In the days following state Superintendent of Education Paul Pastorek’s resignation announcement, media outlets throughout the state have offered high praise for a man who brought unprecedented reform to the state’s struggling system — and never failed to find foes along the way.
Pastorek’s plans to leave the state’s top education post for a private sector attorney job in Washington has brought his achievements and controversial four years to the forefront, with most reports giving high marks to the outgoing state superintendent.
An editorial published on the New Orleans City Business website says Pastorek deserves credit for the “heavy lifting” he’s done since being appointed in 2007, particularly with New Orleans’ Recovery School District and the teacher accountability measures he has touted since the beginning:
We encourage [Gov. Bobby] Jindal to find someone of a mindset similar to Pastorek’s to fill his vacancy, someone who will thwart attempts to sidetrack educational progress in Louisiana. That person may very well be an educator, but their overriding qualification should be a desire to depart from ways of the past.
And we advise state lawmakers to keep their hands out of crafting education policy. It will be quite easy to distinguish political motives from legitimate efforts to heighten classroom performance.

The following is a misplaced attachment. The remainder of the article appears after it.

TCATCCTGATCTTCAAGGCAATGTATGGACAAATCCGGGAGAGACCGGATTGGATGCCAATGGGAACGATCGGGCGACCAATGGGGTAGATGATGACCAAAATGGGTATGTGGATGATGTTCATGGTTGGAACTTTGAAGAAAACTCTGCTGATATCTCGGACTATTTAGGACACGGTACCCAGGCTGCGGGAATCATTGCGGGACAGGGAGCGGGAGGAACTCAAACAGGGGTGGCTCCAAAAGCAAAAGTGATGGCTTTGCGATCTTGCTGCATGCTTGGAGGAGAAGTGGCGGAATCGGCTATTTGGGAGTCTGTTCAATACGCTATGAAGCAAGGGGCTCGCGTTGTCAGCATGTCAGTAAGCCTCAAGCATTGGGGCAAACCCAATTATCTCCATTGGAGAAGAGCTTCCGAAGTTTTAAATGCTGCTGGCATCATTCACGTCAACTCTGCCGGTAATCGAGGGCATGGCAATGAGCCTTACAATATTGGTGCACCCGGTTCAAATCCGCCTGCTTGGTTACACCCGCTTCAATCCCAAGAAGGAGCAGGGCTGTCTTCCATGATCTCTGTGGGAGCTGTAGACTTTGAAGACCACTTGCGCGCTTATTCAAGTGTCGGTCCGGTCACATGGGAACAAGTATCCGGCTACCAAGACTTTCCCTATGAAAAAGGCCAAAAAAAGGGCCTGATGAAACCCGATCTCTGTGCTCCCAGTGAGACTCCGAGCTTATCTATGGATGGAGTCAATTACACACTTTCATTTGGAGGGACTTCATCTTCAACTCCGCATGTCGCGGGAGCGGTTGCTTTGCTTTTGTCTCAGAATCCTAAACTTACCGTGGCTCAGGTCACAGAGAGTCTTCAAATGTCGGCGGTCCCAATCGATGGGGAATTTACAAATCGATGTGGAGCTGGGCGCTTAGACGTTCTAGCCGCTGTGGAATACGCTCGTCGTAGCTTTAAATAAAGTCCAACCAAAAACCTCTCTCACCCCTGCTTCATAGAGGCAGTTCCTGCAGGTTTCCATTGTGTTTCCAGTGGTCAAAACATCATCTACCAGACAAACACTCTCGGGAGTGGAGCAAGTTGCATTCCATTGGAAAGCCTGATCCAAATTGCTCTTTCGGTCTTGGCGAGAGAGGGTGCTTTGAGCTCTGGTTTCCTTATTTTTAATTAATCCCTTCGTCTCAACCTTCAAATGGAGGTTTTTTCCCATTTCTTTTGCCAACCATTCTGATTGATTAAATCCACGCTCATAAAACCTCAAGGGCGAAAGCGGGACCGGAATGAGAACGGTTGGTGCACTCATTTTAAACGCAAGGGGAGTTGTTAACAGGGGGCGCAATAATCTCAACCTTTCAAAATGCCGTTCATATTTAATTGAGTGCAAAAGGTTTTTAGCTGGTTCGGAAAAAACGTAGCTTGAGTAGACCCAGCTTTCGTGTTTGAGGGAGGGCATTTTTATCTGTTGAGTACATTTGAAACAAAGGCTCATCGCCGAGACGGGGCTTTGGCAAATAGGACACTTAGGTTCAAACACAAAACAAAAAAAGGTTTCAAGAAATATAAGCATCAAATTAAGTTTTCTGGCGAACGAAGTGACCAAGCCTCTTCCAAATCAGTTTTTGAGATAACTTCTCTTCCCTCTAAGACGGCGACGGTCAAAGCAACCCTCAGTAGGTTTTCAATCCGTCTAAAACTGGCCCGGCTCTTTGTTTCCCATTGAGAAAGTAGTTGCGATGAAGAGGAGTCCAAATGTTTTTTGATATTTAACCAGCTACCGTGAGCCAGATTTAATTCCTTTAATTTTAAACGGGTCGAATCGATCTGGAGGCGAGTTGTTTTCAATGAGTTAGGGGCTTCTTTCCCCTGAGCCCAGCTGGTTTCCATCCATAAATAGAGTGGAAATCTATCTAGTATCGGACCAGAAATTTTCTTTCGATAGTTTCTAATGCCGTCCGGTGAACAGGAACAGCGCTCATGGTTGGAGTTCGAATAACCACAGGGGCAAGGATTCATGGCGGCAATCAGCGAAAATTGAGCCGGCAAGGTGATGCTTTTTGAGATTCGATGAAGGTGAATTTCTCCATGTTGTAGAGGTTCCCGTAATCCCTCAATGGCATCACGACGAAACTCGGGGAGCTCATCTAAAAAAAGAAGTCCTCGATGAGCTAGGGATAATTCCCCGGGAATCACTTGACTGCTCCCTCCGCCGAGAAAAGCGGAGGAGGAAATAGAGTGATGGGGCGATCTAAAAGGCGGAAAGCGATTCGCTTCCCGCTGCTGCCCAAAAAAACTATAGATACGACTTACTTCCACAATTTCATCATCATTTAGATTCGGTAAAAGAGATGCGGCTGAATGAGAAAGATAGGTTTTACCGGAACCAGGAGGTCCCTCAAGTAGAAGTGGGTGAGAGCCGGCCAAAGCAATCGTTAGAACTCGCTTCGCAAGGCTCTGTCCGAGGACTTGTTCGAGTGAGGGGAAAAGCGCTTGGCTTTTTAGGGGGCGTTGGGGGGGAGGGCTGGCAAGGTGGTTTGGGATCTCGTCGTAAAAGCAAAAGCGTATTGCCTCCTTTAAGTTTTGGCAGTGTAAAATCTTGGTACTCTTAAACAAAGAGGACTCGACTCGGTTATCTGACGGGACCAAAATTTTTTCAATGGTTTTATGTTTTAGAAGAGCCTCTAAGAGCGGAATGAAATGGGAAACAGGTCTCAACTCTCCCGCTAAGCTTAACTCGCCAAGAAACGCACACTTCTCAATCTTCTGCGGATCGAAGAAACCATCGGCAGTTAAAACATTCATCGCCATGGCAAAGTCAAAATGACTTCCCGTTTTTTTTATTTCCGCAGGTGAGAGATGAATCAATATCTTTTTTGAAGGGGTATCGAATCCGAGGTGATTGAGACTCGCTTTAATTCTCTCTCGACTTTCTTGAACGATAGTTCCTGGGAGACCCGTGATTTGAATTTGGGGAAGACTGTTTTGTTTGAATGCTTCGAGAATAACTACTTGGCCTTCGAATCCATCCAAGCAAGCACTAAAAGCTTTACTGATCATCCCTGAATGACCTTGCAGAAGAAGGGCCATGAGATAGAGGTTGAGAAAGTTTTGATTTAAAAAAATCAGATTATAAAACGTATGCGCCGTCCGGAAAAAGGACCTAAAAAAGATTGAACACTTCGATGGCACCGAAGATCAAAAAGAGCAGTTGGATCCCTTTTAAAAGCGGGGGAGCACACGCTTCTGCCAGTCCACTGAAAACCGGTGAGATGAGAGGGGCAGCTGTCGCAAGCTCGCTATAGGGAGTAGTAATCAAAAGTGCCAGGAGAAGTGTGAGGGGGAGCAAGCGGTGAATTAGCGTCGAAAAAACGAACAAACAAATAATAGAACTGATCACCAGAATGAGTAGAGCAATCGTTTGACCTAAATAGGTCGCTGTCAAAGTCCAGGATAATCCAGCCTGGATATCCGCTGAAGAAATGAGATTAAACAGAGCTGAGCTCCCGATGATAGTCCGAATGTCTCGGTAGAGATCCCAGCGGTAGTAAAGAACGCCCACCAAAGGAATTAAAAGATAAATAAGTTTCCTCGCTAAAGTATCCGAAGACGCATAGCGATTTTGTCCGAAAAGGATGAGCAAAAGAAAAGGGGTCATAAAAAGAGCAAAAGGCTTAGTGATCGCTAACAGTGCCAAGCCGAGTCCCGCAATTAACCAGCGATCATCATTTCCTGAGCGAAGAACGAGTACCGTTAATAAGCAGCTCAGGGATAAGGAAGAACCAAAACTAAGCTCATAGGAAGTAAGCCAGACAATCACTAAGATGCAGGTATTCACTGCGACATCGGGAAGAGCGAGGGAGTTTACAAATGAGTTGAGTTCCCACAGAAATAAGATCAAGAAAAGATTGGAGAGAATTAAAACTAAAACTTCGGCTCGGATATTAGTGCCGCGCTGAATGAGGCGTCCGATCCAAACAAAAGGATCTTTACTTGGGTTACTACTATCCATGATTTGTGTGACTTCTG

He may have ticked off people in the process, but there was never a doubt that Pastorek’s heart and passion were in the right place.
Teacher unions and local school administrators are intent on halting additional reform efforts that would remove decision-making power from their hands.
Within hours of Pastorek’s announcement Tuesday, Louisiana Association of Educators President Joyce Haynes issued a statement that all but vilified the superintendent.
Jindal has since made public his support for newly appointed head of the Recovery School District John White, an interim Jindal says would keep Pastorek’s reform movement on the same path. The latest Jindal remarks are in stark contrast to his initial Pastorek response, when he said he wants someone who will “build on consensus,” something for which Pastorek is not widely known.
The [Opelousas] Daily World joins New Orleans City Business and several other news outlets in advocating for someone with a mindset similar to Pastorek to fill his shoes:
If Louisiana’s public schools are going to move forward and give every child the opportunity to go as far as talent and hard work will allow, we’ll need a Pastorek replacement with the same determination to make concrete, measurable improvements in public education.
Political or not, Pastorek represents a tough-minded approach to school reform that has fans among conservatives and liberals. The chief tenet is that the nation, the states, school systems and individual schools can no longer afford to fool around, especially when it comes to educating minority kids and those from disadvantaged homes.
To post a comment, please log into your IND account. If you do not have an account, click the "register" button to create one. Facebook comments can be used as an alternative to creating an account at theIND.com.
JUL 25 Elliott Stonecipher writes about his specialty in this post on Forward Now: numbers. He's running down Louisiana's poverty numbers, and they aren't good. There has been progress, he says, but can we build on it? And is poverty in Louisiana inevitable?